22 Jul 2020, 4:27 pm
LETTER | Come October, after the brief moratorium on loans, all consumers will have to face the banks they have taken loans with. This will include those who have lost their jobs or had their incomes reduced. Daily wage earners or workers in the so-called "gig" economy will not be exempted.
It is indeed a challenging and painful period for many individuals and families. Firstly, they may already be facing the loss of employment and income, but what may be scarier is the uncertainty of the future in terms of job vacancies or income stability. They will have to meet the banks to renegotiate their loans.
Now more than ever is the time for banks to show compassionate banking. The concept is basically about the banking system acknowledging difficulties faced by borrowers in trying times.
It is the time for bankers to guide consumers and offer positive solutions and alternatives. It is not a time to send lawyers letters to demand immediate settlements.
The banks will be dealing mostly with low and middle-income groups. Many indeed do not have savings. In fact, pre-Covid-19 it had been reported that 52 percent of Malaysians would have difficulty to raise RM 1,000 as emergency funds while only 24 percent were able to sustain living expenses for at least three months or more if they lost their main income.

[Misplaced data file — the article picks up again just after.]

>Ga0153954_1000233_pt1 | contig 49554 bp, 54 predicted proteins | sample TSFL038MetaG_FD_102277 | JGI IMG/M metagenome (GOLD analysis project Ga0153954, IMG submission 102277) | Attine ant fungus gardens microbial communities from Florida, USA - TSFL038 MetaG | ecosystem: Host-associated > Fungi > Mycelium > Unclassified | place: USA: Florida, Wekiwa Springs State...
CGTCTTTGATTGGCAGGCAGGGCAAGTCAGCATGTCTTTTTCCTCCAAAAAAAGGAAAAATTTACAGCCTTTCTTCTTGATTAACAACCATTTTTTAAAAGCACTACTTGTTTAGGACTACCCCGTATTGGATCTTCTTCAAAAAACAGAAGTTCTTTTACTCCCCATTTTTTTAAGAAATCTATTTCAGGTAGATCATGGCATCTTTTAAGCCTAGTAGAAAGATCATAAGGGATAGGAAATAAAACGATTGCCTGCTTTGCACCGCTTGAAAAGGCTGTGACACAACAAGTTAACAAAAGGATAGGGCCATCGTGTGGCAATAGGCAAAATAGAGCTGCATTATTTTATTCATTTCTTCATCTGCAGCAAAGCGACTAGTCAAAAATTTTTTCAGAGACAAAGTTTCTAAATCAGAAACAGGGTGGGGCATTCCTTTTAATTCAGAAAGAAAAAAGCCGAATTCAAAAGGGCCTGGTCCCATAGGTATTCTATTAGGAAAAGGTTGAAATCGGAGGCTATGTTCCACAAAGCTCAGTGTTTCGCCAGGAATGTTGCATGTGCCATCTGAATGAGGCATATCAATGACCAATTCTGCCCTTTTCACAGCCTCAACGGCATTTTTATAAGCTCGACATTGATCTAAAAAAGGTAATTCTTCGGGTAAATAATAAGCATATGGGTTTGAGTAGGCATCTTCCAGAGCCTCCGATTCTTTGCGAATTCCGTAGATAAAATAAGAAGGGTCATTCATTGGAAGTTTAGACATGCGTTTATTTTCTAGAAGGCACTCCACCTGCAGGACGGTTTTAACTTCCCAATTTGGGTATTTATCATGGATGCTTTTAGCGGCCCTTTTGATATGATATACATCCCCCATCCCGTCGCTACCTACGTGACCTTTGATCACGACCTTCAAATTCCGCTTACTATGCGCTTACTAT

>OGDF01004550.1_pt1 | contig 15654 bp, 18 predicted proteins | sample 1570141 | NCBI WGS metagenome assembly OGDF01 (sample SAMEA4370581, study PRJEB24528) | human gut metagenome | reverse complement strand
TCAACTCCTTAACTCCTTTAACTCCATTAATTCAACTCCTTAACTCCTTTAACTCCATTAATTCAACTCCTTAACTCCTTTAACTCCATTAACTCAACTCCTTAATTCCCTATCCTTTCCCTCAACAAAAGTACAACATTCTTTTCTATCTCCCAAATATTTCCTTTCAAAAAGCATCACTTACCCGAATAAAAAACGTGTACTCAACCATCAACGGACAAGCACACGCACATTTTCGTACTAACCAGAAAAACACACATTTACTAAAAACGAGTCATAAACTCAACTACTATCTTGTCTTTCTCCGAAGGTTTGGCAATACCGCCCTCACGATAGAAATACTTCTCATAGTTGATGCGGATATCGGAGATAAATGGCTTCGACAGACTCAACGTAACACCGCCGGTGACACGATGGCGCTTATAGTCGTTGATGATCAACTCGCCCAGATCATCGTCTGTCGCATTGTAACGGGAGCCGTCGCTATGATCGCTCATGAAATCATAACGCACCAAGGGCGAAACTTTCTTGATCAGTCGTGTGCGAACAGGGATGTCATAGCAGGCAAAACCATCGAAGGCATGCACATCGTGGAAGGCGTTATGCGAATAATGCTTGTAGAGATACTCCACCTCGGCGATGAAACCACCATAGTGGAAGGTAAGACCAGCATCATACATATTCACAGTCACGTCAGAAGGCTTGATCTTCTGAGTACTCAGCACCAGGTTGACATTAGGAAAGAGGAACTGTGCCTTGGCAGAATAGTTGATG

Borrowers are human and they have families – they should not be dealt with just on a contractual basis. An environment lacking in compassion is not good for business and the country. We are in a difficult time and we need a different approach in managing the crisis.
Bankers need to proactively reach out to customers and deliver personalised advice. Bankers need to be armed with deeper insights and be more sensitive to the unique situation faced by each customer and ascertain which customer will benefit and what kind of advice to deliver.
The traditional approach of being punitive will not do. Banks need to take a more positive advisory and caring role. Thus, compassionate banking.
They should advise customers on various positive approaches to responsible financial management, for example, the importance of savings for emergencies and better credit management.
There are no silver linings to the Covid-19 crisis. It has the potential to tear at the very fabric of our lives including the way we live, work, and play. Banking as an industry can, however, better prepare citizens to be more resilient during times of hardship or great uncertainty.
It requires more than simply taking the traditional approaches to banking; it requires a commitment to knowing your customers, delivering proactive advice, and looking out for them with personalised solutions that improve their financial resiliency and well-being.
PAUL SELVA RAJ is the chief executive officer of the Federation of Malaysian Consumers Associations (Fomca).